Hollywood royalty, Martin Scorsese recently spoke at the New York Film Festival and said that the industry’s obsession with box office numbers is both “repulsive” and “really insulting.”
“Since the ’80s, there’s been a focus on numbers. It’s kind of repulsive, the cost of a movie is one thing. Understand that a film costs a certain amount, they expect to at least get the amount back.
The emphasis is now on numbers, cost, the opening weekend, how much it made in the U.S.A., how much it made in England, how much it made in Asia, how much it made in the entire world, how many viewers it got. As a filmmaker, and as a person who can’t imagine life without cinema, I always find it really insulting.”
I’ve regularly argued that big box office numbers aren’t a testament to the quality of a film. All it proves is the marketing department did its job.
It’s Not Just Marty
Edgar Wright shared similar thoughts earlier this month during his BBC Maestro course. Wright recalled how his cult classic Scott Pilgrim vs. the World bombed over its opening weekend, and yet it’s hardly considered a disappointment all these years later.
“I’ve said this to other filmmakers since who’ve maybe had a similar initial reaction to a film like ‘Scott Pilgrim’ did, is that the three-day weekend is not the end of the story for any movie. People shouldn’t buy into that idea.”
“Rating films by their box office is like the football fan equivalent to films. Most of my favorite films that are considered classics today were not considered hits in their time.
You can point to hundreds of classic movies, whether it’s Citizen Kane or Blade Runner or The Big Lebowski. So how a film does in its first three days is never the end of the story, and the further we get away from that discourse about box office numbers being the totality of a movie, the better.”
The Marvel Debate
Scorsese has been vocal about Marvel films in the past and has not hidden his disdain for them, but they are a perfect example of how people prioritize box office grosses over quality.
I’ll get shit for this but 50% of Marvel movies are mediocre at best. The fanboys will immediately tell you how much money the movies made rather than discuss the actual content of the films. And there lies the problem.
Let’s take two of Marvel’s most recent outings – Doctor Strange in The Multiverse Of Madness and Thor Love And Thunder for example. Strange grossed over $930 million and Thor $760 million worldwide. Both movies are absolute trash.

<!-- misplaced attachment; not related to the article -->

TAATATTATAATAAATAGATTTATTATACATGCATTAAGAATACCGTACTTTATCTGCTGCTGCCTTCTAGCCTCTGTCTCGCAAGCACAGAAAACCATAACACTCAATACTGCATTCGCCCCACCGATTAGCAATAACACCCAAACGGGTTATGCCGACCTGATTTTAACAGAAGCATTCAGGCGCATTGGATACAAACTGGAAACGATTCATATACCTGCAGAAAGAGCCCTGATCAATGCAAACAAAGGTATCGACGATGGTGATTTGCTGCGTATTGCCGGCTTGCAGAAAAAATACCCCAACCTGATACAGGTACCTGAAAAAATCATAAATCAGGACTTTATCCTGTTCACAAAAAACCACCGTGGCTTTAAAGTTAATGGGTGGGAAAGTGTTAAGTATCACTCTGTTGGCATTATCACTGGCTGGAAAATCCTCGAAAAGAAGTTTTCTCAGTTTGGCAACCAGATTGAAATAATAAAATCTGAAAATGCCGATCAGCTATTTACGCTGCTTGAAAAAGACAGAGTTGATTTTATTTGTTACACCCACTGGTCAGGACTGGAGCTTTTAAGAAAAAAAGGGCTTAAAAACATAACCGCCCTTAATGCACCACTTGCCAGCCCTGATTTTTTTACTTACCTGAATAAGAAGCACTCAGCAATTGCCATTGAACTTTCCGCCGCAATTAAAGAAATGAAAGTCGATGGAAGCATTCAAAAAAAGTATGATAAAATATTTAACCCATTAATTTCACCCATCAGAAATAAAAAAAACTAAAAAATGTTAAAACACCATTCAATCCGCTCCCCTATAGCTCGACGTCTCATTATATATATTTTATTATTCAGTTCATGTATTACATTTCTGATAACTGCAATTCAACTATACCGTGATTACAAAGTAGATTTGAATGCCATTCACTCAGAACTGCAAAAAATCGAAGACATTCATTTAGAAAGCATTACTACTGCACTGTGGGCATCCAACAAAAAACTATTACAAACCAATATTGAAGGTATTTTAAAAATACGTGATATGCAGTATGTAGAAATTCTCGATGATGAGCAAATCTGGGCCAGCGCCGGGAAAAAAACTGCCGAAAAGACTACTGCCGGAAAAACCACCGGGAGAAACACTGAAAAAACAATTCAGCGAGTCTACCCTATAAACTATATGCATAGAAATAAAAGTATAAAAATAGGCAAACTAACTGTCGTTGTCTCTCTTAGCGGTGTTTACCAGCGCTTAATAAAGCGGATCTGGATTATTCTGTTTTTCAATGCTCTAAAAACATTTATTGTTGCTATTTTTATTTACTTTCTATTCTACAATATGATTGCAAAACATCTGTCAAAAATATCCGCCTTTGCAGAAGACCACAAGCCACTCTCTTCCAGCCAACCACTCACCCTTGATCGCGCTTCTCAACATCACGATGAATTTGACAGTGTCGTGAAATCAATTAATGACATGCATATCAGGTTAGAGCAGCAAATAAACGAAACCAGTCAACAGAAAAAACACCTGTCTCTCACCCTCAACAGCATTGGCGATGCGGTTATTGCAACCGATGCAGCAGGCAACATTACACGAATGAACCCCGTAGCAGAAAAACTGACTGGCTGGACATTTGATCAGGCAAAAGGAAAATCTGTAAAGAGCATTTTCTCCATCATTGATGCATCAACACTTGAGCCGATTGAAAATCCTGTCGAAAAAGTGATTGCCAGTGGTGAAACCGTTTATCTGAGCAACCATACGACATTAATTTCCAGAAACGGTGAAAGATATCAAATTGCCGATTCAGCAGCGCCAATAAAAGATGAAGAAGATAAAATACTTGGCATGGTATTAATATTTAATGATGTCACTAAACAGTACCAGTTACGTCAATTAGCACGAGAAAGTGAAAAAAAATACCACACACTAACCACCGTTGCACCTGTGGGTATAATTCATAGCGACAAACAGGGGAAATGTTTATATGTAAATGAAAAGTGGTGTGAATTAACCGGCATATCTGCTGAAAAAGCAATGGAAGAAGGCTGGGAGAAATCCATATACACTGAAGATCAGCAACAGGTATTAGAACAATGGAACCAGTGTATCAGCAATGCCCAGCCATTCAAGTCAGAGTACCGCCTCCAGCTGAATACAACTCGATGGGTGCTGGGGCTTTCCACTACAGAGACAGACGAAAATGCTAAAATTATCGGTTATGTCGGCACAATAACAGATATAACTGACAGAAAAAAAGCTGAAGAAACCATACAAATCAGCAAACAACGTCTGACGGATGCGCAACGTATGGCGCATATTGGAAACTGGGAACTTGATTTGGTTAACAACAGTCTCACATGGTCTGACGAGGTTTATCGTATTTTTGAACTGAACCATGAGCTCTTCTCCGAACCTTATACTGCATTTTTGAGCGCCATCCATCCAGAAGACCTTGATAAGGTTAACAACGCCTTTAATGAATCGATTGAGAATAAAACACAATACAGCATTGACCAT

And just to show I’m not being biased by using Marvel’s appalling Phase four as a meter for quality, let’s look at Marvel in its prime. Black Panther grossed over £1.3 Billion. And yet just 4 years later, it has not aged well.
Now, look at Scorses’s back catalog. He’s credited with 30 films and counting and is responsible for Raging Bull, Taxi Driver, The King Of Comedy, Goodfellas, The Departed, The Color Of Money, Wolf Of Wall Street etc. etc. etc.
These are some of cinema’s greatest-ever films and yet amazingly, Scorseses’s total box office earnings over a nearly 60-year career have grossed just over $2 Billion. That’s a little more than the two most recent Marvel movies!
By today’s standards (or lack of) someone like Martin Scorsese would be resigned to the scrap heap because his movies are not considered big enough box office! I can’t even begin to imagine the world of cinema without someone like Scorsese. Let’s be honest, he’s probably one of the reasons why we are all here at Last Movie Outpost.
Audiences and studios need to stop this fixation with big numbers and start delivering quality content again. This is one of the reasons that cinemas are dying a slow death. There is hardly anything of any substance worth taking the effort to go and see anymore.
Ask yourselves, what recent movies have you heard about or seen a trailer for and thought you would gladly part with your hard-earned cash to watch? Top Gun Maverick is probably the only answer.
Drunken Yoda, Shawn, Boba Phil, and I recently did a Livestream about our Top 25 movies of all time (which Yoda has broken down into manageable bitesize videos for you) and only four films on our combined list were anything made past 2010.
The 1980s dominated our list with 17 entries, followed by the 90s with 13 movies. The 70s and 00s both had 11 movies. The rest of the list was made up of films dating all the way back to the 1930s. Unsurprisingly, only three films from 2010 were there, and since 2020 – only 1 film – and that was RRR, which isn’t even a Hollywood product.
Yes, I’ll admit that some of our choices are due to our generation and the fact you could say we are now cranky old men, but let’s be honest here, modern movies are now made for the TikTok generation.
A generation of people who are unaware that life existed before the internet, let alone life without smartphones and social media. These people have a concentration span of little more than 10 minutes at best.
Modern Movie Formula
Modern movies are a collection of 10-minute segments spread over 90 minutes. Over-the-top CGI nonsense for audiences to “whoo” and “ahhh” at. This is then followed by some meaningless, snappy, and poorly written dialogue. Then we are quickly heading back to another segment of CGI action. Rinse and repeat. It’s nothing more than eye candy that is forgotten within minutes of watching it.
And studios know this because as soon as it’s over, they are pushing the next installment of the franchise at you. Here’s an end-credit scene that will get you excited for next week’s movie. Oh, and you need to watch the TV show between now and then otherwise you might miss out on something. Quantity over quality my friends.
I’ll end on this. For all the commendable good Marvel (Disney) has done over the last decade, the legacy they are in danger of being remembered for with their now constant drive for audiences to CONSUME is leaving the movie industry in a worse place than they found it.